3. What an absolute joke Webb is – he is absolutely clueless. The saying ‘Fail to prepare, prepare to fail’ springs to mind. He has no idea whatsoever – so keeps making up policy as he goes along until he thinks he’s got it right, but just causes yet another problem. How long has he known Adviser Charging would be implemented, how many people on these Blogs warned of the dangers and possible pitfalls, did he listen – no.

  4. we have been down the cap route before. it doesn’t work

  5. And these people are in charge of the economy – make it up as they go along (including the previous bunch).

    How can businesses plan when things seem to change every few months?

  6. The main frustration here is predominantly that this is so late in the day……

    We have clients and businesses approaching us on this matter and the main difficulty is that whilst we can give the facts concerning AE etc, the practicalities of how they prepare for it and how we might assist them is up in the air given that we don’t know precisely what will be ‘acceptable’ to the FSA/TPR.

  7. It infuriates me that the Givernment can be so blind to the fact that many small to medium sized employers are unwilling to pay for advice. By banning consultancy charging this will mean employers who are unwilling to pay for advice will default in to Nest – surprise surprise Not !!! This has always been the main objective for Mr Webb and his corrupt Government – to say it is unfair for consultancy charging is hypocritical – remind me, what are the charges for NEST? 1.8% of every contribution made for a minimum of 20 years plus 0.3% AMC – I make that 2.1% charge in the first year – and they are saying an AMC of more than 1% is poor value !!!!! Get real – politicians should stop meddling in things they clearly do not understand !!!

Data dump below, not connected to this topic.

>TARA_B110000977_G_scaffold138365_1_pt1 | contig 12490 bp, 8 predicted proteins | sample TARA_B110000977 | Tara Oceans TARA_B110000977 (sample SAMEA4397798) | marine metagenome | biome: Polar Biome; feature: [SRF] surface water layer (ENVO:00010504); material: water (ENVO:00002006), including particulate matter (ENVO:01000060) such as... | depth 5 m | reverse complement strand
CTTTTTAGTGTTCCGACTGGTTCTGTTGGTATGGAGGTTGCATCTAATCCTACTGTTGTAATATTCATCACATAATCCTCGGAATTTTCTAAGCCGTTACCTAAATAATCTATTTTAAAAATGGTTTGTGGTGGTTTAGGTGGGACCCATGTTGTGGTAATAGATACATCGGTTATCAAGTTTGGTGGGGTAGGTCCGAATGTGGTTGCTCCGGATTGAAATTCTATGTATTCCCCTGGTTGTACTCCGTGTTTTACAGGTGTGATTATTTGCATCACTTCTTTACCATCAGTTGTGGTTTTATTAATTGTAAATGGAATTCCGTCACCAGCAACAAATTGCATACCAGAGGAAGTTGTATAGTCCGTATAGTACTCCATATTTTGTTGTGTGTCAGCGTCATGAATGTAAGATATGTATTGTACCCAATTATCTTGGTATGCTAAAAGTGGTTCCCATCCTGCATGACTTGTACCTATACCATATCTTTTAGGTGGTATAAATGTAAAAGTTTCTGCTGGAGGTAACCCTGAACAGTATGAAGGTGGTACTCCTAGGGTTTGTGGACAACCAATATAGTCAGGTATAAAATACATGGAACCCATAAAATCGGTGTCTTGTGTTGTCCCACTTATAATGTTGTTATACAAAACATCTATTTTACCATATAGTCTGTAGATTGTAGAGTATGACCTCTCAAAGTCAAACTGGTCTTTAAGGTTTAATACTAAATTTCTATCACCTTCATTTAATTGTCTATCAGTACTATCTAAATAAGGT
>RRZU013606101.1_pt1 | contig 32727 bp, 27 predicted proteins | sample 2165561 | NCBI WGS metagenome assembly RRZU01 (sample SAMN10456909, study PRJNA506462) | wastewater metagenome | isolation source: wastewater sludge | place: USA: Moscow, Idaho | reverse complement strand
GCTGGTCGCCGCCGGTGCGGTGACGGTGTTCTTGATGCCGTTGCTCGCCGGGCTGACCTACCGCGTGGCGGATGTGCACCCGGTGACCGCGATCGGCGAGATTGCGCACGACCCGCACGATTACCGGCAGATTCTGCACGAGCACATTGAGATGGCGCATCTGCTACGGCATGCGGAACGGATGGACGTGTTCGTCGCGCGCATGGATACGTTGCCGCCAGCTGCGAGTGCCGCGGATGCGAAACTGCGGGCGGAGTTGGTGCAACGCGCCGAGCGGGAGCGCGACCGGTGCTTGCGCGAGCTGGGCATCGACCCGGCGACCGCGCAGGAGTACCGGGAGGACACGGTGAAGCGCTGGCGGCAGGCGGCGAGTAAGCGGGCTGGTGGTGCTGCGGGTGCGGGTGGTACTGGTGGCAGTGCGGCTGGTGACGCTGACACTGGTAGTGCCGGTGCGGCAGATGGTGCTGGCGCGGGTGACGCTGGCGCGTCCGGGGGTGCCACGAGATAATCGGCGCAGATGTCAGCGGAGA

8. It infuriates me that the Givernment can be so blind to the fact that many small to medium sized employers are unwilling to pay for advice. By banning consultancy charging this will mean employers who are unwilling to pay for advice will default in to Nest – surprise surprise Not !!! This has always been the main objective for Mr Webb and his corrupt Government – to say it is unfair for consultancy charging is hypocritical – remind me, what are the charges for NEST? 1.8% of every contribution made for a minimum of 20 years plus 0.3% AMC – I make that 2.1% charge in the first year – and they are saying an AMC of more than 1% is poor value !!!!! Get real – politicians should stop meddling in things they clearly do not understand !!!

  9. Unfortunately NEST will provide no support to the employer in navigating the hopelessly over-complicated rules and processes that surround AE. It certainly won’t send someone round to talk to the employees and educate them about why they need to save for retirement.

    The end result will be employers failing to meet their obligations, high opt-out rates and those who do stay in reaching retirement only to find that the minimum contributions they’ve been paying are totally insufficient to support them.

    On the other hand, if an employer fully understands what they’re facing with AE and an up-front fee is the only payment option open to them, I’m inclined to believe that the majority would pay up. I can’t read the regulations surrounding AE without swearing repeatedly under my breath and, if I was a small/medium employer I’d sell a kidney if it meant that someone would come along and take a significant portion of that complexity away for me.